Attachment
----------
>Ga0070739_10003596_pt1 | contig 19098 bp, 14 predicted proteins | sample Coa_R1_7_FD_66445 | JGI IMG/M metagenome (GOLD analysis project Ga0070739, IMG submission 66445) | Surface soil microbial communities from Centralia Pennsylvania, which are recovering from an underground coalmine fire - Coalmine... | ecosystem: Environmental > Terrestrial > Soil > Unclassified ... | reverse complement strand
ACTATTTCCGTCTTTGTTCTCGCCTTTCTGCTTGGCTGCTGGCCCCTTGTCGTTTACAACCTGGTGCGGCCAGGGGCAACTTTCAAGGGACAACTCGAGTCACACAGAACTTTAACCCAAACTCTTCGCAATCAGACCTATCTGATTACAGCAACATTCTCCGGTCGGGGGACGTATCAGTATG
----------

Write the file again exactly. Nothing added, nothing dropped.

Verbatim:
>Ga0070739_10003596_pt1 | contig 19098 bp, 14 predicted proteins | sample Coa_R1_7_FD_66445 | JGI IMG/M metagenome (GOLD analysis project Ga0070739, IMG submission 66445) | Surface soil microbial communities from Centralia Pennsylvania, which are recovering from an underground coalmine fire - Coalmine... | ecosystem: Environmental > Terrestrial > Soil > Unclassified ... | reverse complement strand
ACTATTTCCGTCTTTGTTCTCGCCTTTCTGCTTGGCTGCTGGCCCCTTGTCGTTTACAACCTGGTGCGGCCAGGGGCAACTTTCAAGGGACAACTCGAGTCACACAGAACTTTAACCCAAACTCTTCGCAATCAGACCTATCTGATTACAGCAACATTCTCCGGTCGGGGGACGTATCAGTATG